Writer/Director: Ritesh Batra
Cast: Irrfan Khan, Nimrat Kaur and Nawazuddin Siddiqui
Release Dates: February 28 in NY and LA. Additional cities in March.
Distributor: Sony Pictures Classic
Along with the review of “The Lunchbox,” by BG Keertana, we bring you a special interview with Best Debut Director at the 2014 FilmFare Awards, Ritesh Batra. After a stellar run at the world’s top film festivals including Cannes, Toronto, and Sundance where it met with rave reviews, Batra brings his acclaimed and award-winning motion picture “The Lunchbox” to North American audiences with its release in New York and Los Angeles on Feb. 28.
Can you explain the system of dabbawallahs that exists today in Mumbai?
Mumbai‘s dabbawallahs are a community of 5,000 dabba (lunchbox) deliverymen. It is a hereditary profession. Every morning the dabbawallahs deliver hot meals from the kitchens of housewives to the offices of their husbands, and then return the empty lunchboxes back in the afternoon. For 120 years they have provided the people of Mumbai with a taste of home in the office. They navigate through the overcrowded local trains, and chaotic streets. The dabbawallahs are illiterate; they use a complex coding system of colors and symbols to deliver lunchboxes in the labyrinth that is Mumbai. Harvard University analyzed their delivery system, and concluded that just one in a million lunchboxes is ever delivered to the wrong address. THE LUNCHBOX is the story of that one lunchbox.
What drew you to writing this story of this film?
I find myself drawn to stories that have a sense of how ridiculous life can be at times, and in finding something interesting in the mundane. There is a strong resonance of this in THE LUNCHBOX where the characters find out that they have forgotten many of the things that have happened to them because they didn‘t have anyone to tell them to until now. The subtle magical realist elements in the story question the audience about their own faith in all that is fantastical.
You’ve described the characters of the film as living in prisons. Can you explain?
Both of the main characters in THE LUNCHBOX live in a type of prison. Ila, in the prison of her marriage, and Saajan in the prison of his past. The story is as much about the hand of fate that guides our life as it is about the choices we have to transform our lives when we so wish. A pivotal character in the story is Shaikh, Saajan’s new office colleague and someone who he has to train to be his replacement. Shaikh is a survivor, he is an orphan who has kept his own name and made his way through life in a tough city. Shaikh seems naïve but he is not a victim of his circumstances. Over time, a father-son relationship develops between the older Saajan and the young Shaikh as Saajan emerges from his prison.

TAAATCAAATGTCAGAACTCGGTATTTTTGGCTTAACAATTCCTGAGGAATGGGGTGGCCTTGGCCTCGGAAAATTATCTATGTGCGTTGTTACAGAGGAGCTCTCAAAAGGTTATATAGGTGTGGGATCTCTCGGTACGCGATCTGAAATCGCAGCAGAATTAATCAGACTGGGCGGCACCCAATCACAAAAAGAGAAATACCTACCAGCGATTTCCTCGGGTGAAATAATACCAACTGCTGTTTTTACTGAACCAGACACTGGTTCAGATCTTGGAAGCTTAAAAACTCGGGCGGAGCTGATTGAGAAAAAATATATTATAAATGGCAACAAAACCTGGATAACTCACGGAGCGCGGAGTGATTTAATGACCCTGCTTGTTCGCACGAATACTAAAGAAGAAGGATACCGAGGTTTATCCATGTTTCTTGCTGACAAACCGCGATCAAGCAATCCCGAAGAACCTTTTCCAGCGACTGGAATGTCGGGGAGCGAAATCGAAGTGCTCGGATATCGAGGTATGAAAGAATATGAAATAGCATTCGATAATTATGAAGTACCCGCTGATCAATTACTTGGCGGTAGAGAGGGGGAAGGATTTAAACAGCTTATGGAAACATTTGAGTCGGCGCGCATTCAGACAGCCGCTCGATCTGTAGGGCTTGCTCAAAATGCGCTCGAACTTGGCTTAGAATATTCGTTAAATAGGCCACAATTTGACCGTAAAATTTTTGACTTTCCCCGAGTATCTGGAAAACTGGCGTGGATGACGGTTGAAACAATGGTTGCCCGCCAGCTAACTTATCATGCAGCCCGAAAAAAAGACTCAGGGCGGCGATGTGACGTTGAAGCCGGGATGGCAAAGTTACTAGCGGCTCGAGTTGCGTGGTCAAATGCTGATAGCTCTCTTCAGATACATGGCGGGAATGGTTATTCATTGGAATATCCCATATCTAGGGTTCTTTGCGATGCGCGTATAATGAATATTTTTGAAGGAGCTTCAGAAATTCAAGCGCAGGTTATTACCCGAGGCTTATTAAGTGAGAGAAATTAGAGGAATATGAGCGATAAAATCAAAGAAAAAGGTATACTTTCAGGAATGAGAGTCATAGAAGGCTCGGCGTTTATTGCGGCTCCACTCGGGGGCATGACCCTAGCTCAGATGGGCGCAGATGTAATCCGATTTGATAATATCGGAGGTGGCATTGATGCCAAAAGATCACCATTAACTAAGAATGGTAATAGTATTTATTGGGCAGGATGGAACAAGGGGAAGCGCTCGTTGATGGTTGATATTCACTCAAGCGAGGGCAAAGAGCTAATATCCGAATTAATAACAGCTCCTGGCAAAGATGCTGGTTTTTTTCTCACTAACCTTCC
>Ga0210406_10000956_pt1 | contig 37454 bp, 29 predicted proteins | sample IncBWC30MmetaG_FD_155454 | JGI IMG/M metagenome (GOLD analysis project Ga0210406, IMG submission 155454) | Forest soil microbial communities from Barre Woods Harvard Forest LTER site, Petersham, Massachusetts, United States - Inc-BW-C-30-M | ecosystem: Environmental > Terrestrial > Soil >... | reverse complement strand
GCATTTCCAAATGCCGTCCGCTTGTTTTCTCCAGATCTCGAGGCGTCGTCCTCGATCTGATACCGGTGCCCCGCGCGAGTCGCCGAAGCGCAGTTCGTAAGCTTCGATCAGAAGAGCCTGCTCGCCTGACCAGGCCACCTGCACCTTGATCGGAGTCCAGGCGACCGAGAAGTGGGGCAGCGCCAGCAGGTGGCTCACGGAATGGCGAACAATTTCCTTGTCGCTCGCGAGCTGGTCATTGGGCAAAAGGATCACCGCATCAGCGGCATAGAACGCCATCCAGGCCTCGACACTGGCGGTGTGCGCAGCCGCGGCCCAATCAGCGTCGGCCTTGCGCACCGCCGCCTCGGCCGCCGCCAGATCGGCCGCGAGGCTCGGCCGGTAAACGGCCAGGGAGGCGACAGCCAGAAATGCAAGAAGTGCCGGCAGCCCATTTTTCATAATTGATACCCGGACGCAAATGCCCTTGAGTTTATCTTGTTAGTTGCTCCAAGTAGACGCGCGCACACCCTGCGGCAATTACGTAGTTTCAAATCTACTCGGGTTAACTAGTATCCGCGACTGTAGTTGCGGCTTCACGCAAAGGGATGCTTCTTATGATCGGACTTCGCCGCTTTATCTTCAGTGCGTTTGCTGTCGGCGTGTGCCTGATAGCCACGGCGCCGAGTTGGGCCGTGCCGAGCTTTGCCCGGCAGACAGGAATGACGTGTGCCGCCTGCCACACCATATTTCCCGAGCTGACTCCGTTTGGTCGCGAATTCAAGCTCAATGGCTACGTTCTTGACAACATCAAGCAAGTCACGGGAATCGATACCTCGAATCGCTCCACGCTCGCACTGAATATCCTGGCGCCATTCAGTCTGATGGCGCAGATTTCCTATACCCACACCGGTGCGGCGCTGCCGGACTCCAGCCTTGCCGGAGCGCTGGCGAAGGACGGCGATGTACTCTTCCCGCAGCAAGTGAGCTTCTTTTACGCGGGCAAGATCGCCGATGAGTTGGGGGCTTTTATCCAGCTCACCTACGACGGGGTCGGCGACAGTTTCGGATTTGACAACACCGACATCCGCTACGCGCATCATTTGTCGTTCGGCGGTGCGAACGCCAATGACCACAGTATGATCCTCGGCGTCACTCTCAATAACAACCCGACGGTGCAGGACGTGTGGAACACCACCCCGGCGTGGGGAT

Tell us about working with your talented cast.
The process of working with Irrfan was very organic, he was there to discover the deeper meaning of the script and read between the lines, as I was. He was very invested in the script from our early discussions and we had several meetings before the shoot, then I’d go home and rewrite after each discussion. He made this character his own in wonderful and unexpected ways. For the characters of Saajan and Shaikh, I always had Irrfan and Nawazuddin Siddiqui in mind and I was thrilled when they came on board. For the character of Ila, we had 4 months of auditions and meetings in Mumbai, and met a wonderful actress from the theater called Nimrat Kaur.
Each actor had their own method of approaching the script. I often felt like three different directors in the body of one while directing this movie. Nawaz wanted to improvise to be in the moment because the character of Shaikh says unexpected things and is full of surprises, and so we improvised with great results. Nimrat lived the part of Ila for three months before the shoot. Her story is entirely set in a tiny Mumbai apartment, and we dressed up and rehearsed on location for three months with her and the little girl who plays her daughter.
Can you describe your experiences over the past year in taking this film from Cannes to Toronto to recently Sundance, and how the reactions were?
It’s hard to imagine the response to a film beforehand since the film really belongs to an audience after it’s screened. If they like it, they bring themselves to it and connect to it in a visceral way that the filmmaker cannot imagine. Fortunately the reactions to the film both at festivals and post India release in various countries have been very overwhelming. To see people being touched by your film and seeing something of themselves in everything of you that you have put into a story, it’s a real gift.
Photos by: Michael Simmonds, Courtesy of Sony Pictures Classics
Disclaimer: This interview was provided by our friends at the Box Office Guru.